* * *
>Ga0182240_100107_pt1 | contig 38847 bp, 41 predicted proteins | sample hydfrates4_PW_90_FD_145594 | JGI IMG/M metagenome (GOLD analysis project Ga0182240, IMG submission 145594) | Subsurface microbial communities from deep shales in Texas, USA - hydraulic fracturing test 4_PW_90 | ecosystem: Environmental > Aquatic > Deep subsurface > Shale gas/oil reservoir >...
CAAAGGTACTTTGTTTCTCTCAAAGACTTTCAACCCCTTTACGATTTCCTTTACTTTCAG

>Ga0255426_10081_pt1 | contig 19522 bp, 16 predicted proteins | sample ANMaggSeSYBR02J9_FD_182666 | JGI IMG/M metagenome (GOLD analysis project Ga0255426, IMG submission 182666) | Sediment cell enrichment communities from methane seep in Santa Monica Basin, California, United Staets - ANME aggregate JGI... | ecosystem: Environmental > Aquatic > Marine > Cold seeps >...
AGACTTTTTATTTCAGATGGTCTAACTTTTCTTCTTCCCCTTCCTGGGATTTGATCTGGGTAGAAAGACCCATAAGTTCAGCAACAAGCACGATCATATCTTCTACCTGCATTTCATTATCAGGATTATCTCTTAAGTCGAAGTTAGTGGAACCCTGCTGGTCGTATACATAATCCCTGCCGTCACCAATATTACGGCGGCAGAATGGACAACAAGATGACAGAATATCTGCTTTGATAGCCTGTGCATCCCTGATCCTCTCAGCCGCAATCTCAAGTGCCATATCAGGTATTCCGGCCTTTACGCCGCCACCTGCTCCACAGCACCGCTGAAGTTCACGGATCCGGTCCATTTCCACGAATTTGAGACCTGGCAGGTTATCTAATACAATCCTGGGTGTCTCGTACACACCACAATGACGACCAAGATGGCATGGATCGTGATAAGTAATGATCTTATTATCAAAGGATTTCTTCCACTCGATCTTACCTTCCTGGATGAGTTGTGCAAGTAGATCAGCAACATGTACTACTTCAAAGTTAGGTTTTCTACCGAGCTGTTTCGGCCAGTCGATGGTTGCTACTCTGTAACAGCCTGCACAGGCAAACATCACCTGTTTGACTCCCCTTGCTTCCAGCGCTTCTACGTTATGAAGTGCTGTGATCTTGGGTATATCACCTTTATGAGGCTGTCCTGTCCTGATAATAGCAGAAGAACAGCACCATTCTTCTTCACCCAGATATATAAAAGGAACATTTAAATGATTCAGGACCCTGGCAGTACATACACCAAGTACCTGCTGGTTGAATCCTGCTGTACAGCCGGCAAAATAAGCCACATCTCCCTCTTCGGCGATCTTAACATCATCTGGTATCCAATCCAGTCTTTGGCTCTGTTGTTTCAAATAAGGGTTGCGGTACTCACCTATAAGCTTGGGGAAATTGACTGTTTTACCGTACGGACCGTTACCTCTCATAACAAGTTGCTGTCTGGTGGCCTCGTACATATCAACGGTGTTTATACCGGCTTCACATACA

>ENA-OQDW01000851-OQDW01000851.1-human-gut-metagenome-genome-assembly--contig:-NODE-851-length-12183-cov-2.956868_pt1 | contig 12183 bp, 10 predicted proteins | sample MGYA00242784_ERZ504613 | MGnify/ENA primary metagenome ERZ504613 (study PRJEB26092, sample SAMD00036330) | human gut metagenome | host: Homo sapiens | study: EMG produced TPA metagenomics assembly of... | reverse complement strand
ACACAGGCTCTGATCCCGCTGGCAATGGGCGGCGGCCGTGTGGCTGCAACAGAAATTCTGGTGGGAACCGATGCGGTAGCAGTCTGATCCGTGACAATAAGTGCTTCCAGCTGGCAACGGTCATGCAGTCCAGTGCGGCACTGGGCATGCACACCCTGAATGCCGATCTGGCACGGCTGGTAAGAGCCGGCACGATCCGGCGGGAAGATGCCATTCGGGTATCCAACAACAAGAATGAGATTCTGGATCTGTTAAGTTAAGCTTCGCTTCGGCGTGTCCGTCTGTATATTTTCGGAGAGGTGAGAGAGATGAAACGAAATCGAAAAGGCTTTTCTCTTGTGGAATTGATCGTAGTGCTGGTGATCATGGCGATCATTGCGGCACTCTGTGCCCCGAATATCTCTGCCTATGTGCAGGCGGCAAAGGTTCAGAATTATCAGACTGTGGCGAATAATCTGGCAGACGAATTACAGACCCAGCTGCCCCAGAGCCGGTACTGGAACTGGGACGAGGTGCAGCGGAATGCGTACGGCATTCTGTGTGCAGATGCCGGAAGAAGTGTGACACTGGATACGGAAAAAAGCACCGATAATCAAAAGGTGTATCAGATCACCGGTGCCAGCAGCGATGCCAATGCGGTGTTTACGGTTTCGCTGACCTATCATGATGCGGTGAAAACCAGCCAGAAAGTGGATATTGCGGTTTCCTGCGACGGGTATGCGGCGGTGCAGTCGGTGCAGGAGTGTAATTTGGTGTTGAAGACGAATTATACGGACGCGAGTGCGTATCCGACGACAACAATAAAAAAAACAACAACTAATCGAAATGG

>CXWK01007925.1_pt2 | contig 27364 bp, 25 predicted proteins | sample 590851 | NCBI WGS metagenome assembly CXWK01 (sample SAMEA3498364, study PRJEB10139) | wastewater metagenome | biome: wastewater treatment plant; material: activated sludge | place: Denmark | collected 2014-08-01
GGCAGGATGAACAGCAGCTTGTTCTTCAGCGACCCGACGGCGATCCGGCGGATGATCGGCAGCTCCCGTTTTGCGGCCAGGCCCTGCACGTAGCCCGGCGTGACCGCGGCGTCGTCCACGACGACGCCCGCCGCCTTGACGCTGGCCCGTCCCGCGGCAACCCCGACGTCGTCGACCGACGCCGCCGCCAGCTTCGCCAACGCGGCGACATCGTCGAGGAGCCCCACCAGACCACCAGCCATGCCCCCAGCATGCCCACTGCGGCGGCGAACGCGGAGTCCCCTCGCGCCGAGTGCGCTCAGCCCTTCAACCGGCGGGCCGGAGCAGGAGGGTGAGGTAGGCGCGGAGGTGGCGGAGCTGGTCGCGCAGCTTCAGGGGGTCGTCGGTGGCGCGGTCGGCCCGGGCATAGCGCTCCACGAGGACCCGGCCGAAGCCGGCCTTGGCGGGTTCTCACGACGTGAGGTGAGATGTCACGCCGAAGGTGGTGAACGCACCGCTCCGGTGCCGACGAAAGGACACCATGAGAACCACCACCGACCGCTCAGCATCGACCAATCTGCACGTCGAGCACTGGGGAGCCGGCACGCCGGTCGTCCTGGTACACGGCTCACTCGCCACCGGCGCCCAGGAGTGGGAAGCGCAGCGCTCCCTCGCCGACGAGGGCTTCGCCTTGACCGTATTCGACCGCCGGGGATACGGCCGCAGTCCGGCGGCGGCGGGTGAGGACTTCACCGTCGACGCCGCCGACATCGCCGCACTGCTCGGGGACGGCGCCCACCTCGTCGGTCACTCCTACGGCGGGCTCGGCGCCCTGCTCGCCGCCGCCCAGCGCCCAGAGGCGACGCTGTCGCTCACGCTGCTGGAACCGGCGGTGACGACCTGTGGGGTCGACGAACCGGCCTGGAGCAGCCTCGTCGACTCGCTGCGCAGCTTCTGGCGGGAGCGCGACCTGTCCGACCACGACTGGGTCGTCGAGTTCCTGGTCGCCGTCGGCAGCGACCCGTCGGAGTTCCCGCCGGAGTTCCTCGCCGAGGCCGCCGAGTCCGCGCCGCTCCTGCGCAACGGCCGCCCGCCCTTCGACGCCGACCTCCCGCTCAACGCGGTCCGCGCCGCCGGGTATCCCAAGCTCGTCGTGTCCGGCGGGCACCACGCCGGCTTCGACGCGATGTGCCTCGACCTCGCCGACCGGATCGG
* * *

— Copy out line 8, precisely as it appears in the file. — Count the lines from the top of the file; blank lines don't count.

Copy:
GGCAGGATGAACAGCAGCTTGTTCTTCAGCGACCCGACGGCGATCCGGCGGATGATCGGCAGCTCCCGTTTTGCGGCCAGGCCCTGCACGTAGCCCGGCGTGACCGCGGCGTCGTCCACGACGACGCCCGCCGCCTTGACGCTGGCCCGTCCCGCGGCAACCCCGACGTCGTCGACCGACGCCGCCGCCAGCTTCGCCAACGCGGCGACATCGTCGAGGAGCCCCACCAGACCACCAGCCATGCCCCCAGCATGCCCACTGCGGCGGCGAACGCGGAGTCCCCTCGCGCCGAGTGCGCTCAGCCCTTCAACCGGCGGGCCGGAGCAGGAGGGTGAGGTAGGCGCGGAGGTGGCGGAGCTGGTCGCGCAGCTTCAGGGGGTCGTCGGTGGCGCGGTCGGCCCGGGCATAGCGCTCCACGAGGACCCGGCCGAAGCCGGCCTTGGCGGGTTCTCACGACGTGAGGTGAGATGTCACGCCGAAGGTGGTGAACGCACCGCTCCGGTGCCGACGAAAGGACACCATGAGAACCACCACCGACCGCTCAGCATCGACCAATCTGCACGTCGAGCACTGGGGAGCCGGCACGCCGGTCGTCCTGGTACACGGCTCACTCGCCACCGGCGCCCAGGAGTGGGAAGCGCAGCGCTCCCTCGCCGACGAGGGCTTCGCCTTGACCGTATTCGACCGCCGGGGATACGGCCGCAGTCCGGCGGCGGCGGGTGAGGACTTCACCGTCGACGCCGCCGACATCGCCGCACTGCTCGGGGACGGCGCCCACCTCGTCGGTCACTCCTACGGCGGGCTCGGCGCCCTGCTCGCCGCCGCCCAGCGCCCAGAGGCGACGCTGTCGCTCACGCTGCTGGAACCGGCGGTGACGACCTGTGGGGTCGACGAACCGGCCTGGAGCAGCCTCGTCGACTCGCTGCGCAGCTTCTGGCGGGAGCGCGACCTGTCCGACCACGACTGGGTCGTCGAGTTCCTGGTCGCCGTCGGCAGCGACCCGTCGGAGTTCCCGCCGGAGTTCCTCGCCGAGGCCGCCGAGTCCGCGCCGCTCCTGCGCAACGGCCGCCCGCCCTTCGACGCCGACCTCCCGCTCAACGCGGTCCGCGCCGCCGGGTATCCCAAGCTCGTCGTGTCCGGCGGGCACCACGCCGGCTTCGACGCGATGTGCCTCGACCTCGCCGACCGGATCGG